Colum Lynch is Foreign Policy's award-winning U.N.-based senior diplomatic reporter. Lynch previously wrote Foreign Policy's Turtle Bay blog, for which he was awarded the 2011 National Magazine Award for best reporting in digital media. He is also a recipient of the 2013 Elizabeth Neuffer Memorial Silver Prize for his coverage of the United Nations.
Before moving to Foreign Policy, Lynch reported on diplomacy and national security for the Washington Post for more than a decade. As the Washington Post's United Nations reporter, Lynch had been involved in the paper's diplomatic coverage of crises in Afghanistan, Iraq, Lebanon, Sudan, and Somalia, as well as the nuclear standoffs with Iran and North Korea. He also played a key part in the Post's diplomatic reporting on the Iraq war, the International Criminal Court, the spread of weapons of mass destruction, and U.S. counterterrorism strategy. Lynch's enterprise reporting has explored the underside of international diplomacy. His investigations have uncovered a U.S. spying operation in Iraq, Dick Cheney's former company's financial links to Saddam Hussein, and documented numerous sexual misconduct and corruption scandals.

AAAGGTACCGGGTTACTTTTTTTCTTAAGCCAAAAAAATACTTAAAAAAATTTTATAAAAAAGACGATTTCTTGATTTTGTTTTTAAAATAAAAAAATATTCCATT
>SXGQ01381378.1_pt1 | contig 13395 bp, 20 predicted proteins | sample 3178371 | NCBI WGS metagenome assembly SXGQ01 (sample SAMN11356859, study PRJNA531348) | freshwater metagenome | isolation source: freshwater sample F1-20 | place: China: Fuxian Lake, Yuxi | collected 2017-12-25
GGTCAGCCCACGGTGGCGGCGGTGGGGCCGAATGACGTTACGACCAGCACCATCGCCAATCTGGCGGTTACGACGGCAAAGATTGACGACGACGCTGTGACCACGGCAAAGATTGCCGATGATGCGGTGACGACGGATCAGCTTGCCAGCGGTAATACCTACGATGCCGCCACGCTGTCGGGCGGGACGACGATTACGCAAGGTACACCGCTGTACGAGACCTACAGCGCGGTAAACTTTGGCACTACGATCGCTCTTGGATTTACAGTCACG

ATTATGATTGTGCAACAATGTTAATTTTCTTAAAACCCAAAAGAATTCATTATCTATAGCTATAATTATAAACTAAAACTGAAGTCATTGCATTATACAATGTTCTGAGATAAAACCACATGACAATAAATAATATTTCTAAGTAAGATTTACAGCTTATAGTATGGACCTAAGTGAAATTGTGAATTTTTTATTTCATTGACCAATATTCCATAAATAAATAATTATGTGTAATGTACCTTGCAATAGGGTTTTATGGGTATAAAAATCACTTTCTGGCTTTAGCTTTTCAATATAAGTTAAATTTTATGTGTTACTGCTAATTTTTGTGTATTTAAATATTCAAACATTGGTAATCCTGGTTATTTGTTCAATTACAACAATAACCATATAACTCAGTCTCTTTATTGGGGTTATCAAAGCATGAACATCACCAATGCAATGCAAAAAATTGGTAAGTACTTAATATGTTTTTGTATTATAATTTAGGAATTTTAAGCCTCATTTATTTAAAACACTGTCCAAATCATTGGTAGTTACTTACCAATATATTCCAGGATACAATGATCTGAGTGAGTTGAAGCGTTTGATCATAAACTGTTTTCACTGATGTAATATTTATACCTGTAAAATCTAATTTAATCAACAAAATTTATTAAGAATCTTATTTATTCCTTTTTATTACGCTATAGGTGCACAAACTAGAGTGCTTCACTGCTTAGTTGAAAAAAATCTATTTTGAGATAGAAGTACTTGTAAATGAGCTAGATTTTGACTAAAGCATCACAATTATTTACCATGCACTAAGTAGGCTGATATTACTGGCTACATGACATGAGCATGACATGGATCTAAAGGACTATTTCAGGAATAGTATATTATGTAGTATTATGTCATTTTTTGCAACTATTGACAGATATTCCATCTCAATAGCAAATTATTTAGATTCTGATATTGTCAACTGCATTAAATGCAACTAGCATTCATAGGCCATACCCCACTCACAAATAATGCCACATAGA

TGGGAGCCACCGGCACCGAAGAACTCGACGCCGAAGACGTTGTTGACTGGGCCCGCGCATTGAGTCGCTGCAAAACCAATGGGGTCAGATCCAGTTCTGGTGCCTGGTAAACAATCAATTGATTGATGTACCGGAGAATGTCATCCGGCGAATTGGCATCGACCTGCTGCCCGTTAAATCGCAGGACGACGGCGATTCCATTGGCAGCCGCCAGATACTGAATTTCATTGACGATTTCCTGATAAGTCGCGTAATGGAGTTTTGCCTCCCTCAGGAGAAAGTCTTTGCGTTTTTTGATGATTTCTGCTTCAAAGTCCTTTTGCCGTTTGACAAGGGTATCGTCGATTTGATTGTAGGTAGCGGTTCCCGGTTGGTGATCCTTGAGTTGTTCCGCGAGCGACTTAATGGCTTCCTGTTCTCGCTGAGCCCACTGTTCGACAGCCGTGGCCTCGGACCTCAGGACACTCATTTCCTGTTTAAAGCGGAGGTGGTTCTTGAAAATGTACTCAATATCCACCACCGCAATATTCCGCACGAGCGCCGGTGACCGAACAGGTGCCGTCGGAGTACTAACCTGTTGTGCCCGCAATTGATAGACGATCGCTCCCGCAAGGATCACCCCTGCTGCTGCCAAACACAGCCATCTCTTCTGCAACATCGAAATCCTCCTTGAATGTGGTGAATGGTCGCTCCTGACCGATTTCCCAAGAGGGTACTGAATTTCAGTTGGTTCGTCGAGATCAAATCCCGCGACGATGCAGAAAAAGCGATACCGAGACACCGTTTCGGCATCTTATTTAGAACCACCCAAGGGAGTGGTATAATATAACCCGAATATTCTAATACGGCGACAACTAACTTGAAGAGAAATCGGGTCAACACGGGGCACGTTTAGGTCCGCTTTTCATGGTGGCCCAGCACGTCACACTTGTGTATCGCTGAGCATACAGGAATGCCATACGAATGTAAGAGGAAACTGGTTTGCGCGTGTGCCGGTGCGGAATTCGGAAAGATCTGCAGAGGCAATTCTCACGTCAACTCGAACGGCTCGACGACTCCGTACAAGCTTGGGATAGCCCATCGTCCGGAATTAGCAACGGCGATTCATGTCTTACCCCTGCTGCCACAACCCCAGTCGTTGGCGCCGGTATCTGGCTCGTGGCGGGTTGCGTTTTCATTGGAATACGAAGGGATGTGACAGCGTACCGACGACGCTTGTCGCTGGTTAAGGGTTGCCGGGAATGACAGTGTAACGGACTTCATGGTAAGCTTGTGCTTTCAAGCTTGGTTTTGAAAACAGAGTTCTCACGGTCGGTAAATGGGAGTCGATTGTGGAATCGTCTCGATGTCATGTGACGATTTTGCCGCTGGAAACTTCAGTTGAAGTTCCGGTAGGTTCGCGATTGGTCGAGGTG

Lynch has appeared frequently on the Lehrer News Hour, MSNBC, NPR radio, and the BBC. He has also moderated public discussions on foreign policy, including interviews with Susan E. Rice, the U.S. National Security Advisor, Gerard Araud, France's U.N. ambassador, and other senior diplomatic leaders.
Born in Los Angeles, California, Lynch received a bachelor's degree from the University of California, Berkeley, in 1985 and a master's degree from Columbia University's Graduate School of Journalism in 1987. He previously worked for the Boston Globe.| The Cable |